The democrat role — first of all, yes, I think we would say that the President of Kenya was democratically elected. That was a competitive process. I think the Prime Minister of Ethiopia was just elected with 100 percent of the vote, which I think suggests, as we have stated in our public statements, some concern for the integrity of the electoral process — at least if not in the outcomes then in some of the mechanisms that supported the process, the freedom for the opposition to campaign.
Question: So is that — but does he think that that was a democratic election?
Ambassador Susan Rice: Absolutely — 100 percent.
Question: Ambassador, you addressed already a little bit of the issue of human rights. Some aid groups have said that a presidential trip gives the White House a lot of leverage to press Ethiopia and Kenya on rights. Do you feel you’ve used that leverage? And do you expect any additional announcements of journalist release or other things along those lines from the Ethiopian government?
Ambassador Susan Rice: I can’t speak for the Ethiopian government. I can say that we always — not just in Africa, but around the world — when we are traveling to countries where we have concerns about the rule of law, human rights, corruption, whatever, democratic governance, we make those concerns known, publicly and privately. And we have done so continuously in the case of these two countries, and we’ll continue to do so. I think our interest is not in some gesture necessarily tied to the trip but in lasting change, which is sustained over time that benefits the people of these countries.
Question: It’s kind of astounding that no American President has visited Kenya before now.
Ambassador Susan Rice: Sitting, yes.
Question: Yes, sitting President. How do you —
Ambassador Susan Rice: Or Ethiopia, which is the largest — one of the largest countries in East Africa and on the continent.
Question: But you hear a lot about the historic relationship between the U.S. and Kenya. So what can you say about why that is that no one —
Ambassador Susan Rice: I can’t answer that question.
Ambassador Susan Rice: Why didn’t Bill Clinton go?
Ambassador Susan Rice: I’m not sure why we didn’t go to Ethiopia or Kenya. I think one strong thing about Ethiopia that was less the case back then is the African Union, which back then was the Organization of African Unity, has come into its own and become a very strong force for unity and progress, frankly, on the continent. And so our partnership with the African Union has definitely strengthened and deepened. It’s been under this administration that we appointed an ambassador to the African Union. And in many ways, the strength and importance of that relationship has changed. We’ve always had an interest in Ethiopia’s progress, particularly after the end of the Derg. And we had Secretaries of State in the Clinton administration who went to Ethiopia and to Kenya, of course. But we did not have the opportunity for President Clinton to go. He took two trips to Africa, as you’ll recall. First one in 1998, where he went to I think six countries, and then a subsequent one where he — it was a shorter trip where he just went to two.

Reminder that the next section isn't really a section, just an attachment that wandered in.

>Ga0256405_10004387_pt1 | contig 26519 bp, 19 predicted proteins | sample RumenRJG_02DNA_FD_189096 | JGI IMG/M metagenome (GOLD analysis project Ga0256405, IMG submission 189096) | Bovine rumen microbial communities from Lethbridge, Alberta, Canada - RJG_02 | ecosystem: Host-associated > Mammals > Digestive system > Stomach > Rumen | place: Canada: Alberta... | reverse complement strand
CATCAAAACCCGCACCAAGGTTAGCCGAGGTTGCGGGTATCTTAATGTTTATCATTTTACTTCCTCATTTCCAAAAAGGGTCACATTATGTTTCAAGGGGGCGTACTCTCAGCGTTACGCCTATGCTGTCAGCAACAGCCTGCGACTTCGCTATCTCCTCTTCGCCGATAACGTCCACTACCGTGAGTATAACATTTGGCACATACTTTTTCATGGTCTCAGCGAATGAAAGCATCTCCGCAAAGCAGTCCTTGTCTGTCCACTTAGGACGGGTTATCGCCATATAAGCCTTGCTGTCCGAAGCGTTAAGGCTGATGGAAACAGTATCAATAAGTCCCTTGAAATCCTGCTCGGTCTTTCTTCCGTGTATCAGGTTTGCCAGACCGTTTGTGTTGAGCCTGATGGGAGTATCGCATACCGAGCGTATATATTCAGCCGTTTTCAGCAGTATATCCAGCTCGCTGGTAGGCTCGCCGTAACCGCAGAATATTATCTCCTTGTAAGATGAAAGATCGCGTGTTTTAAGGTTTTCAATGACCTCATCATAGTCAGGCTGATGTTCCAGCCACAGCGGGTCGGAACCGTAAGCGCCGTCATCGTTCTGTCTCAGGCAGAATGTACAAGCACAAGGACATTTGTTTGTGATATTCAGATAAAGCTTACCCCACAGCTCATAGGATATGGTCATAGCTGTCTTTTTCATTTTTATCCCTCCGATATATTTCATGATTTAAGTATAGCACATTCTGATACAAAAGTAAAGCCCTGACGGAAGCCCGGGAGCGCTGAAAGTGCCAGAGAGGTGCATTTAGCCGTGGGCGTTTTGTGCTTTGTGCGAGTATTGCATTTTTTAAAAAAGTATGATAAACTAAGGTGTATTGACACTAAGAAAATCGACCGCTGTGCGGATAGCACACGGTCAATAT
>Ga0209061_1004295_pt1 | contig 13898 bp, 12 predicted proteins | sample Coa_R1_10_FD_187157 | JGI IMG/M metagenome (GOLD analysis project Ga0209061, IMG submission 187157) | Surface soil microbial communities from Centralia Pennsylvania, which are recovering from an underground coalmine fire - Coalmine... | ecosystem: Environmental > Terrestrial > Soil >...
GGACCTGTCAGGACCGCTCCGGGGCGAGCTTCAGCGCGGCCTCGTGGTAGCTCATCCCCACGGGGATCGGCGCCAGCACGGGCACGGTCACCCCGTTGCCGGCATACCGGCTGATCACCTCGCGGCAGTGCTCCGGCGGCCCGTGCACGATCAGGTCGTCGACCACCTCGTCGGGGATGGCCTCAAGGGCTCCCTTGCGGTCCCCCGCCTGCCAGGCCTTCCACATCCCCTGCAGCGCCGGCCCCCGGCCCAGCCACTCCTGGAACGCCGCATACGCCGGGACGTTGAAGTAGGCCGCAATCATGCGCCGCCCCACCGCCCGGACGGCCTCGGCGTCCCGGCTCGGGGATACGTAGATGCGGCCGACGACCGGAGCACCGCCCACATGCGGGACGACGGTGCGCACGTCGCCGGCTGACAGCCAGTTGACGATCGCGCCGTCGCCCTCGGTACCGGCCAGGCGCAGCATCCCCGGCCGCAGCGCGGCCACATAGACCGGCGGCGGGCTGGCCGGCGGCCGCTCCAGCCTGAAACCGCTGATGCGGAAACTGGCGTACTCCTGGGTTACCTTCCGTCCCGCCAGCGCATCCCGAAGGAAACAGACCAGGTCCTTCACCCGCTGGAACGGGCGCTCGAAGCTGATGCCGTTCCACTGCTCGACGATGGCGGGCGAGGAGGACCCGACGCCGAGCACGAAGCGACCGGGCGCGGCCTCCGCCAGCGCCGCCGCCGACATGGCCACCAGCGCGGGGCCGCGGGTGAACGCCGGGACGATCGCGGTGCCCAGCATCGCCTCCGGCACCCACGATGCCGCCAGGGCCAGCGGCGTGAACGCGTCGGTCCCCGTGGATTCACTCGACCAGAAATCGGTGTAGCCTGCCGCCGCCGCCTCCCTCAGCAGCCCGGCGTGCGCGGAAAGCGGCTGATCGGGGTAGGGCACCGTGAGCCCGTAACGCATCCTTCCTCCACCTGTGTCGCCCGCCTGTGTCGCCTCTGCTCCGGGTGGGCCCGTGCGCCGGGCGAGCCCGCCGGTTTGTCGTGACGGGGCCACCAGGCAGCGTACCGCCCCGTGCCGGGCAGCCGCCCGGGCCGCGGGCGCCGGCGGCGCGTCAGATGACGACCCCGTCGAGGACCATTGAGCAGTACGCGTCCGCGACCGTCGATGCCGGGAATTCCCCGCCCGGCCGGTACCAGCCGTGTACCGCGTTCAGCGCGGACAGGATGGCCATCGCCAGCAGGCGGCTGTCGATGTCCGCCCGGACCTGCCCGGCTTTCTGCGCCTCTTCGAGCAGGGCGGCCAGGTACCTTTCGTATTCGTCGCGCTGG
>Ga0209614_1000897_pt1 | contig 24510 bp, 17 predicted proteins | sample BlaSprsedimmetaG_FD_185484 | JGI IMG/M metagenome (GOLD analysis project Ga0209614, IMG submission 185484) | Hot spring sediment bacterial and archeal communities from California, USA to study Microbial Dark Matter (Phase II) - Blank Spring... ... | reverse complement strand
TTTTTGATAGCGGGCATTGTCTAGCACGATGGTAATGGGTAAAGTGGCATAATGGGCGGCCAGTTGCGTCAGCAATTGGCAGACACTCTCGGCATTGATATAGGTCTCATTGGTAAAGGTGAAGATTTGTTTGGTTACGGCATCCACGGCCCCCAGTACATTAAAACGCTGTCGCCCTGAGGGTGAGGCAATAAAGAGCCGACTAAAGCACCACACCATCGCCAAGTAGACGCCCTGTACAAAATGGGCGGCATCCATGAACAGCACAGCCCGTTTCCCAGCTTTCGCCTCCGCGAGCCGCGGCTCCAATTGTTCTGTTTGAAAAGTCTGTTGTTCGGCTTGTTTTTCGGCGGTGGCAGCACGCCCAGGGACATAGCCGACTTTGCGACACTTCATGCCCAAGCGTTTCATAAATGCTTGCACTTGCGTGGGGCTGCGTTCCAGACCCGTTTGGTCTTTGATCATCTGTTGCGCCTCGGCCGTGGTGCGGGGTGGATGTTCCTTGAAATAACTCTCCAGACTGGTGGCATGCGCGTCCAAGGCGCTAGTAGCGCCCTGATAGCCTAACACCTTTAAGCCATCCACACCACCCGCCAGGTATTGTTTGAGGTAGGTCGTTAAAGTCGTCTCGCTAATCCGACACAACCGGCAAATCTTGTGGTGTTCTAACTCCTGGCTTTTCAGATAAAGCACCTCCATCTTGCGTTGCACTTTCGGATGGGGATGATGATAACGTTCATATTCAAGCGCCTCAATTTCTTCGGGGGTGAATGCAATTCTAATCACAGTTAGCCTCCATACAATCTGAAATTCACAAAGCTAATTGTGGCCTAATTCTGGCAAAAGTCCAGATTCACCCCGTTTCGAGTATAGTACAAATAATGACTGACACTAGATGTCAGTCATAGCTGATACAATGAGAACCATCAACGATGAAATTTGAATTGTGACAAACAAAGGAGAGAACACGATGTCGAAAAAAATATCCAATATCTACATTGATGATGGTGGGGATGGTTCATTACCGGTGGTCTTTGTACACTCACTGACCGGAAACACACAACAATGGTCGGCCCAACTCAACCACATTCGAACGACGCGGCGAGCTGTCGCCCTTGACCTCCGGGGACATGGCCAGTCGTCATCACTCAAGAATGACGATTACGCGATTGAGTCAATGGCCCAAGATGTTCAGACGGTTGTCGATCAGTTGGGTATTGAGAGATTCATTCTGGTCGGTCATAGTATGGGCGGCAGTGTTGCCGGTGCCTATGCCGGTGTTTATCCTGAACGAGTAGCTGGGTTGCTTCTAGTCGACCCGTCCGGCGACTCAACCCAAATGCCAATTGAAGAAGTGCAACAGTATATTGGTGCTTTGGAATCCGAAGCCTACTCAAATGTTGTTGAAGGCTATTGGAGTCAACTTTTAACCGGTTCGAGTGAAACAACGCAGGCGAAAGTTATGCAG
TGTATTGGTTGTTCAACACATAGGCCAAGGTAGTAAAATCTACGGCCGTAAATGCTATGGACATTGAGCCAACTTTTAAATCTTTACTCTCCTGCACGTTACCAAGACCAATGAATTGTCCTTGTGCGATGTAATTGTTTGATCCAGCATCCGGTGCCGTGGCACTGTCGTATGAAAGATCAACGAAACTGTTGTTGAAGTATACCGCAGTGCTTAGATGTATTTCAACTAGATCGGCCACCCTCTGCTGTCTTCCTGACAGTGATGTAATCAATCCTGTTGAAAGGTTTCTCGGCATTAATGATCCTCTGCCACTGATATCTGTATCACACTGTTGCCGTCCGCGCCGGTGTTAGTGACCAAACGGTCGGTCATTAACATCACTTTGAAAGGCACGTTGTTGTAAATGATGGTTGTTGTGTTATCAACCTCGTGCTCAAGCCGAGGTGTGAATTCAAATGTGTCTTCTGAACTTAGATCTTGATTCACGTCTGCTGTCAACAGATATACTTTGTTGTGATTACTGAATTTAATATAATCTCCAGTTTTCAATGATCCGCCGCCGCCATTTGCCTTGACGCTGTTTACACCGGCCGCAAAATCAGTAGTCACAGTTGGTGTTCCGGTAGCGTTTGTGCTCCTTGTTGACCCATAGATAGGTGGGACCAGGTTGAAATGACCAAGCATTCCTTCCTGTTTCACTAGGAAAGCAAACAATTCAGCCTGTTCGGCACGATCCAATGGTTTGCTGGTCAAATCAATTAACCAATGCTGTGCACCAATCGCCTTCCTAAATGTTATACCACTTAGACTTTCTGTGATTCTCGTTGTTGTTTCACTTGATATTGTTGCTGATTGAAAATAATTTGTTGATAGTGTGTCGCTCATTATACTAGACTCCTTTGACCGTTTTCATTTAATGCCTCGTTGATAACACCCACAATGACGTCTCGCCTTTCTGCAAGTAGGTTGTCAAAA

Question: I just want to come back to the lawmakers for a moment. Do you see these invitations to them as a way to advance your policy goals on Africa? And what specifically might you be asking Congress to do in the area of Africa legislation in the coming months?
Ambassador Susan Rice: Well, obviously we want to strengthen and sustain what I’ve referred to repeatedly as a strong bipartisan consensus around support for Africa, Africa’s development, peace and security there. The biggest piece of legislation that we were focused on related to Africa was, of course, the African Growth and Opportunity Act, which was renewed last month in the context of other trade legislation.
But obviously we have many, many issues that are important that we need Congress’s support on — legislation that will support and codify some of the most significant initiatives, including in the health and agriculture and power sectors, as well as we have a nominee on the Hill that very much needs to be confirmed for USAID administrator. So that is not something solely for Africa, it’s for the whole world, and for our leadership as the world’s biggest provider of humanitarian assistance at a time when the world is having many humanitarian crises. But there are many, many ways in which Congress’s role is necessary to, and contributes to, on a bipartisan basis our support for Africa and other developing parts of the world.
Question: It was just yesterday that Kenya’s President said that gay rights was a non-issue in his country, and that it was definitely on the agenda with the President. It was two years ago in Senegal, President Obama was very forceful about protecting gay rights. There are already warnings from inside Kenya from politicians, media outlets, for the President not to address it as bluntly or as openly as he did before. Is it on the agenda? Is it something that he is thinking about in terms of the balance between recognizing the sovereignty of Kenya and also promoting gay rights?
Ambassador Susan Rice: I think, as you know, this is not for us an issue of Africa or any country in Africa, this is an issue of universal human rights. And President Obama feels very strongly, as do all of us in the administration, that gay rights are human rights. And whether we’re in Washington, D.C. or in somewhere in Asia or in Africa, that is something that we do not shy away from underscoring, as the President did during his last trip to Africa, and many other parts of the world. So this is not something that we think is a topic we reserve for certain parts of the world and not others. If appropriate, I have no doubt that the President will feel perfectly free to raise his concerns.